Last call: Main Street Theater’s production of Caridad Svich’s The Book of Magdalene will end its digital run on February 21, and it’s a can’t miss. The New York Times shouted out the show, a futuristic and “jazzy riff on Mary's sullied reputation and journey into repentance,” stating that director “Amelia Rico’s meticulous production triggers sense memories of watching fresh work up close in small spaces, where the ingenuity of unfamiliar artists can surprise you.” Tickets are pay-what-you-can for $20 to $54, with a regular price of $40. Each ticket gets you a 48-hour viewing window during the production’s run, which ends February 21.
It’s time for the 2021 ReelAbilities Houston Film & Arts Festival, a celebration of the lives and stories of people with disabilities, and for the first time in nine years, all the film, music and art events are free and virtual. Sixteen films are available now on the Eventive platform here (and two are available on Netflix) to be watched before their corresponding Q&A sessions. Notable events include the world premiere of One Step at a Time, a documentary about Houstonian Michael McCulloch’s climb to Machu Picchu on Saturday, February 20; opening night film Rising Phoenix, about athletes of the Paralympic Games on Sunday, February 21; and Movie Club Night on Monday, February 22, where you can choose one of six films and then join in a discussion about it. You can register and view the full schedule here. The festival runs through February 24.
On Friday, February 19, at 7 p.m. DACAMERA will bring pianist Sullivan Fortner into our homes when they present him in recital, recorded at the Steinway Piano Factory in New York City, as part of their virtual spring programming. Fortner will play both original works and standards, and it’s been said that he has “mastered the ability to shift musical shapes using myriad ideas to bring new life into classic jazz tunes.” After witnessing “his extraordinary technique and finger work,” and “dynamic control,” the Grammy winner will join the DACAMERA audience for a live discussion. As with all DACAMERA’s virtual concerts, this one is free but you have to register here.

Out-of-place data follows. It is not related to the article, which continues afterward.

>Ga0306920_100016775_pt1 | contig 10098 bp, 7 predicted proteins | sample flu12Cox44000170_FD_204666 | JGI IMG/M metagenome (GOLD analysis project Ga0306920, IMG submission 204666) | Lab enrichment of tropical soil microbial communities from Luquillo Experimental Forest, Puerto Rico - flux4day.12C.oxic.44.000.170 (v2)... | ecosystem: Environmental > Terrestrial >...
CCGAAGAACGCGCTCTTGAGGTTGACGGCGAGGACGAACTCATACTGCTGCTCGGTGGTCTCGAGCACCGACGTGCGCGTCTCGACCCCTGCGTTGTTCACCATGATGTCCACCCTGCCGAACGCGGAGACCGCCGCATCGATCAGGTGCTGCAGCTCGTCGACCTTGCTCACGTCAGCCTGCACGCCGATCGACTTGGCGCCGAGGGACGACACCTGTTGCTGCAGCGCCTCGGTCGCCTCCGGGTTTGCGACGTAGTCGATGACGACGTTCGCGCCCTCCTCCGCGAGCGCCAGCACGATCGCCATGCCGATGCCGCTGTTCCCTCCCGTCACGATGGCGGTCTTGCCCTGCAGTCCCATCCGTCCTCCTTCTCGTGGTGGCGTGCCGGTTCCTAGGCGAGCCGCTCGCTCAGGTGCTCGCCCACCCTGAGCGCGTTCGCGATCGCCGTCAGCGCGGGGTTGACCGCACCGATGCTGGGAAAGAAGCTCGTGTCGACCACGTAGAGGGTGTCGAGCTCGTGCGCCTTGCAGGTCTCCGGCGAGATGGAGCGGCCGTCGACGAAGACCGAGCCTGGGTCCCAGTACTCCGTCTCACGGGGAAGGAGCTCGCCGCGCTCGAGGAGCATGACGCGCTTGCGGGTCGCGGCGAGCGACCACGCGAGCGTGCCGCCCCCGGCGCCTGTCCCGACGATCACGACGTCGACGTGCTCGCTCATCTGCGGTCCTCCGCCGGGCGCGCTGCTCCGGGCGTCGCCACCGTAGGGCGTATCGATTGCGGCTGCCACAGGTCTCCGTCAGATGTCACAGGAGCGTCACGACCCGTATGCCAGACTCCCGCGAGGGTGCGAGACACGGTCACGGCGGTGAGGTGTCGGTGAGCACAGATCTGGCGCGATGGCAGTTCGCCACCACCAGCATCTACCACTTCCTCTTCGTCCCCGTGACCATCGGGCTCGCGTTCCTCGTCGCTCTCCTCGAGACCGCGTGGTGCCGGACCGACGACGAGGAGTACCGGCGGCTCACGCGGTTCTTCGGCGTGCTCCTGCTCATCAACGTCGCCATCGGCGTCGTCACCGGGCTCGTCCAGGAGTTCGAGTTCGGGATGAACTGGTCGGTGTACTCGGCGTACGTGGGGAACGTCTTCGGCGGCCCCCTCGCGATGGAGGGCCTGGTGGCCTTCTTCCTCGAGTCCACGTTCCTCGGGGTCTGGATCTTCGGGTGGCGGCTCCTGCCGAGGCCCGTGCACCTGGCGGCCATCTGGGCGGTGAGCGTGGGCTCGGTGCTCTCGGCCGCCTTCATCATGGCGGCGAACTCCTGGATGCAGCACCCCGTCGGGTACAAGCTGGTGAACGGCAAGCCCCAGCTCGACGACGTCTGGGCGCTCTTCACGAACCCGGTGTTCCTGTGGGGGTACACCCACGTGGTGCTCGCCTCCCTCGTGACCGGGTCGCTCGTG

Following the murder of his sister and two other women at the hands of her ex-partner, baritone Joshua Hopkins conceived of a song cycle, which drew the attention of composer Jake Heggie and author Margaret Atwood. The resulting work, co- commissioned by Houston Grand Opera and Canada's National Arts Centre Orchestra, is Songs for Murdered Sisters, which will make its digital world premiere this Friday, February 19, at 7:30 p.m. ahead of the album release on March 5 (right before International Women's Day). James Niebuhr directs the film of the eight-song cycle. You can stream Songs for Murdered Sisters HGO Digital free for one month following its premiere. We interviewed Hopkins about his project.
Editor's note 02.19/21: The symphony had to cancel the performance because of the winter storm's power outages.
On Monday, February 22, at 7 p.m. you can enter the Inprint “virtual studio” to hear from authors Lily King and Chang-rae Lee as part of the 40th anniversary 2020/2021 Inprint Margarett Root Brown Reading Series. Maggie Galehouse, a former Houston Chronicle book editor, will lead both writers in conversation, and both will give readings from their latest books. King will read from Writers & Lovers, a “wonderful, witty, heartfelt novel” about “a distressed young woman finding her way in late 20th century New England.” Lee will read from My Year Abroad, “a travelogue and a coming-of-age tale — and a mafia thriller that also skewers global capitalism.” You can purchase a ticket here for $5, and support your local bookstore by picking up one or both of the books at a discount from Brazos Bookstore.
If you’re looking for a second chance, look no further than Wednesday, February 24, when Dirt Dogs Theatre Co. opens an encore digital run of Anna Deavere Smith’s Twilight: Los Angeles, 1992. Directed by Malinda L. Beckham and featuring 33 local actors, the work of documentary theater delves into the riots that followed the acquittal of four police officers involved in the beating of Rodney King. Of its 2020 run, the Houston Press said, “Twilight mashes theater and film mediums to deliver a show that’s as satisfying to watch onscreen as it would have been seeing it live in the theater.” Tickets are pay-what-you can with a starting price of $5 and a suggested price of $25. You can purchase a ticket here, and note that this short run will end on February 28.